| The Value of Good Building Plans for Your Church: Developing a Master Plan|
|A complete and carefully prepared set of building plans is the real "foundation" of any building. It's difficult to place a value on the architectural design because it not only conveys most of the intangible artistic elements that will give the building its unique "personality", but it includes the technical information required by the craftsmen who will work on the project.|
A good set of architectural plans will include enough information for any qualified builder to get complete and comparable bids from all of the major trades who will be required for the project. The goal of the owner should be to provide the contractors, the lender, and the congregation with enough details and specifications that all major questions regarding construction are answered in the architectural plans. A good set of architectural plans will reduce misunderstandings and errors and should foster a well-organized and efficient building project. All of which translates into time and money saved. Incomplete plans invite change orders, conflict, poor scheduling, and extra cost. Assumptions can kill a building project. Good plans reduce assumptions.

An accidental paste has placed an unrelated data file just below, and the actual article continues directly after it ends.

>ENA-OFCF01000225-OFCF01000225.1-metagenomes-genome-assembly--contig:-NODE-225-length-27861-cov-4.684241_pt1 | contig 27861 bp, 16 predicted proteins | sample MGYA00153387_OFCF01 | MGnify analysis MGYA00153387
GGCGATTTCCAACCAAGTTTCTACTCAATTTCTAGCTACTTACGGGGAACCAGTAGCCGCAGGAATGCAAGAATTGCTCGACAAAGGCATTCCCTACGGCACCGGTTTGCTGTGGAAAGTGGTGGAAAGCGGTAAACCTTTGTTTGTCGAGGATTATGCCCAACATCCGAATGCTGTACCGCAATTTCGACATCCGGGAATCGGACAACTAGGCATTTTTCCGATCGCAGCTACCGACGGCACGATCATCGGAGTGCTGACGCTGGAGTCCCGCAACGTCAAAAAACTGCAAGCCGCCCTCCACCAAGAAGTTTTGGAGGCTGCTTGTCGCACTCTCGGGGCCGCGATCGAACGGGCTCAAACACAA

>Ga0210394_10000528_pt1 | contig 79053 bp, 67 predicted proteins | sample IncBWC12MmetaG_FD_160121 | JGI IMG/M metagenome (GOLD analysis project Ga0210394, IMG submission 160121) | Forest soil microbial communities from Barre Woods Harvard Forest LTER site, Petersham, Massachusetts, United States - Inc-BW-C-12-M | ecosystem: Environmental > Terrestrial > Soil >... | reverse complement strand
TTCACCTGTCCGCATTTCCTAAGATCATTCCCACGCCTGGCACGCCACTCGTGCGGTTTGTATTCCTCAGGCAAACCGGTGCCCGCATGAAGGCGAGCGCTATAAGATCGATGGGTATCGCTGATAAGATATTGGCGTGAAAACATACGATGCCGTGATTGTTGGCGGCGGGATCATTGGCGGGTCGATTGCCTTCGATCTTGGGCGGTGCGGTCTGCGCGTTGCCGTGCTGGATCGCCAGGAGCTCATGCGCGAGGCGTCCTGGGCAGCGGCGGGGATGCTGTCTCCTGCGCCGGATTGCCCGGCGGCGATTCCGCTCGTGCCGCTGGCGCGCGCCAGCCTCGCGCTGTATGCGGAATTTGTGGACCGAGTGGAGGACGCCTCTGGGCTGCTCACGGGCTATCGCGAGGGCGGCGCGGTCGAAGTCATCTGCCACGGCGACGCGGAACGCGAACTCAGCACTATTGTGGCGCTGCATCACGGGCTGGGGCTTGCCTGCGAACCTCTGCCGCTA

The plans and specifications also give the owner and the architect a means of judging the performance of the craftsmen on the job. If the plans call for 4000 lb. concrete and 95% compaction of the subgrade, these are verifiable standards of performance which must be met by the contractor. Simply put, an investment in good architectural plans can save a church more than just money.
Your church also needs to think about Master Plans. A well-conceived building design anticipates the need of the church to expand its facilities and redefine the usage of space as the church grows. A "Master Plan" can be developed with the help of an architect to plan for the various phases of facility development that the church can foresee at their location. The benefits to the church of such planning are significant. A Master Plan will help the church use its land in the most efficient manner and should result in reduced costs when the time comes for the next addition or renovation project.
The church should consider how the utilities are being brought into the building and insure that those utilities (sewer, water, electrical and gas services) are adequate to meet the planned needs for the future. Another important consideration is the location of the utilities. Avoid installing underground utilities and parking areas in locations suitable for future building additions.
The church should also locate the facilities on the site with a long-range view of future development. If the initial structure will be used as a sanctuary and will later be converted into classrooms or fellowship space, perhaps this facility should be located on the site in an area behind the proposed sanctuary to be built in Phase Two of the Master Plan. Plumbing for future kitchens, baptistery, or restrooms can be roughed-in to save costs and headaches later.
Since it is God's plan for the church body to grow, we need to plan our facilities accordingly. A Master Plan of present and anticipated future development will save the church money in the future and will result in efficient utilization of land and facilities.